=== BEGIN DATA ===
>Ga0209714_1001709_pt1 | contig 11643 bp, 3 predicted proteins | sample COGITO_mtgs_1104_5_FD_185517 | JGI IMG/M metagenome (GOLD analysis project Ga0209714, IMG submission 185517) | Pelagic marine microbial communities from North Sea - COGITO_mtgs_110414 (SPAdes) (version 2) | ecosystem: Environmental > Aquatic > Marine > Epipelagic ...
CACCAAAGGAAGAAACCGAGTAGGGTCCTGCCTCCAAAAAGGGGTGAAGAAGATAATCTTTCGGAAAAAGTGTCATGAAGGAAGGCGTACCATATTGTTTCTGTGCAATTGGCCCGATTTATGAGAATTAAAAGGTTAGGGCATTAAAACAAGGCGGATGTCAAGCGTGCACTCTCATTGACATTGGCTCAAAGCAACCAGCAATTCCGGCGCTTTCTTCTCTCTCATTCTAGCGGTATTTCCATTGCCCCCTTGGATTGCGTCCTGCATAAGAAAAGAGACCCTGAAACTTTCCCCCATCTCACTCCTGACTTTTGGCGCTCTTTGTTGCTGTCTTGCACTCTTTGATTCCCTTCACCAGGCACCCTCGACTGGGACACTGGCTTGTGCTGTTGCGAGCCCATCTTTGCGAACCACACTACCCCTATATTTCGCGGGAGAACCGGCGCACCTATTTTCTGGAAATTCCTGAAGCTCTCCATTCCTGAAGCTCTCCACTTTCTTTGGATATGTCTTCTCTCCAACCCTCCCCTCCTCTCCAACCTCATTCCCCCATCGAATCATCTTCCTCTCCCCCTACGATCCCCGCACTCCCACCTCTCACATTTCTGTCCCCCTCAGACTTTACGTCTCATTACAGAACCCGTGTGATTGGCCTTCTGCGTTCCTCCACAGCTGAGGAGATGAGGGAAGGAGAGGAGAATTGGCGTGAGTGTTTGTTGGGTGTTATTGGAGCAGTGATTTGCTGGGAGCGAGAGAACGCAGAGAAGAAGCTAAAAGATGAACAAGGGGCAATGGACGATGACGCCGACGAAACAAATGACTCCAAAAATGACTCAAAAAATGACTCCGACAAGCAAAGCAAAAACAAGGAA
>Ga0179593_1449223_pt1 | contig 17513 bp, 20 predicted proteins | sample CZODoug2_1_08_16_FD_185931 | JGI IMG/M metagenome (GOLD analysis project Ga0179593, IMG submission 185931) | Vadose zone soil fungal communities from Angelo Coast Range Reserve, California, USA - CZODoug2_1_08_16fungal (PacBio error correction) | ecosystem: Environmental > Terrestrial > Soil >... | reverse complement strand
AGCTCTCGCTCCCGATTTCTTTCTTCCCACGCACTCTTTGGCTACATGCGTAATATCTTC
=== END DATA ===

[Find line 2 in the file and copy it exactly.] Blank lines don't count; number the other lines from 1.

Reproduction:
CACCAAAGGAAGAAACCGAGTAGGGTCCTGCCTCCAAAAAGGGGTGAAGAAGATAATCTTTCGGAAAAAGTGTCATGAAGGAAGGCGTACCATATTGTTTCTGTGCAATTGGCCCGATTTATGAGAATTAAAAGGTTAGGGCATTAAAACAAGGCGGATGTCAAGCGTGCACTCTCATTGACATTGGCTCAAAGCAACCAGCAATTCCGGCGCTTTCTTCTCTCTCATTCTAGCGGTATTTCCATTGCCCCCTTGGATTGCGTCCTGCATAAGAAAAGAGACCCTGAAACTTTCCCCCATCTCACTCCTGACTTTTGGCGCTCTTTGTTGCTGTCTTGCACTCTTTGATTCCCTTCACCAGGCACCCTCGACTGGGACACTGGCTTGTGCTGTTGCGAGCCCATCTTTGCGAACCACACTACCCCTATATTTCGCGGGAGAACCGGCGCACCTATTTTCTGGAAATTCCTGAAGCTCTCCATTCCTGAAGCTCTCCACTTTCTTTGGATATGTCTTCTCTCCAACCCTCCCCTCCTCTCCAACCTCATTCCCCCATCGAATCATCTTCCTCTCCCCCTACGATCCCCGCACTCCCACCTCTCACATTTCTGTCCCCCTCAGACTTTACGTCTCATTACAGAACCCGTGTGATTGGCCTTCTGCGTTCCTCCACAGCTGAGGAGATGAGGGAAGGAGAGGAGAATTGGCGTGAGTGTTTGTTGGGTGTTATTGGAGCAGTGATTTGCTGGGAGCGAGAGAACGCAGAGAAGAAGCTAAAAGATGAACAAGGGGCAATGGACGATGACGCCGACGAAACAAATGACTCCAAAAATGACTCAAAAAATGACTCCGACAAGCAAAGCAAAAACAAGGAA